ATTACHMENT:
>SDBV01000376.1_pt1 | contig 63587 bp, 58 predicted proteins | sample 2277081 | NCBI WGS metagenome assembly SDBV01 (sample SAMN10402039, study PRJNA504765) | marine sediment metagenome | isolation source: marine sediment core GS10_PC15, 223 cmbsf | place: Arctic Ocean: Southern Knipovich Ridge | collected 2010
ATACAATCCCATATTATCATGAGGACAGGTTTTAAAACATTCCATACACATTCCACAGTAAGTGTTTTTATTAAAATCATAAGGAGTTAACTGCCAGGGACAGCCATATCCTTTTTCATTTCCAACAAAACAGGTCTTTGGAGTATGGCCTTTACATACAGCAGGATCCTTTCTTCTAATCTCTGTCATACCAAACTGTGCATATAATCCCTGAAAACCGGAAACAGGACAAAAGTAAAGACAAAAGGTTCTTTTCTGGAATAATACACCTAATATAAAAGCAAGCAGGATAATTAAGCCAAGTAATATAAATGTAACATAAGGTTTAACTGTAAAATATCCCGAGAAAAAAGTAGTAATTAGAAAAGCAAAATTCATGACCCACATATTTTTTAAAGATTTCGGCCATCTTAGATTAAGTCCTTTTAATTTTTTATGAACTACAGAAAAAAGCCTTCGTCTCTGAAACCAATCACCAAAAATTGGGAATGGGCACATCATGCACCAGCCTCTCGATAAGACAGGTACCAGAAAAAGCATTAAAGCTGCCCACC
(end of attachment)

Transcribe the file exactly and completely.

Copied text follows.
>SDBV01000376.1_pt1 | contig 63587 bp, 58 predicted proteins | sample 2277081 | NCBI WGS metagenome assembly SDBV01 (sample SAMN10402039, study PRJNA504765) | marine sediment metagenome | isolation source: marine sediment core GS10_PC15, 223 cmbsf | place: Arctic Ocean: Southern Knipovich Ridge | collected 2010
ATACAATCCCATATTATCATGAGGACAGGTTTTAAAACATTCCATACACATTCCACAGTAAGTGTTTTTATTAAAATCATAAGGAGTTAACTGCCAGGGACAGCCATATCCTTTTTCATTTCCAACAAAACAGGTCTTTGGAGTATGGCCTTTACATACAGCAGGATCCTTTCTTCTAATCTCTGTCATACCAAACTGTGCATATAATCCCTGAAAACCGGAAACAGGACAAAAGTAAAGACAAAAGGTTCTTTTCTGGAATAATACACCTAATATAAAAGCAAGCAGGATAATTAAGCCAAGTAATATAAATGTAACATAAGGTTTAACTGTAAAATATCCCGAGAAAAAAGTAGTAATTAGAAAAGCAAAATTCATGACCCACATATTTTTTAAAGATTTCGGCCATCTTAGATTAAGTCCTTTTAATTTTTTATGAACTACAGAAAAAAGCCTTCGTCTCTGAAACCAATCACCAAAAATTGGGAATGGGCACATCATGCACCAGCCTCTCGATAAGACAGGTACCAGAAAAAGCATTAAAGCTGCCCACC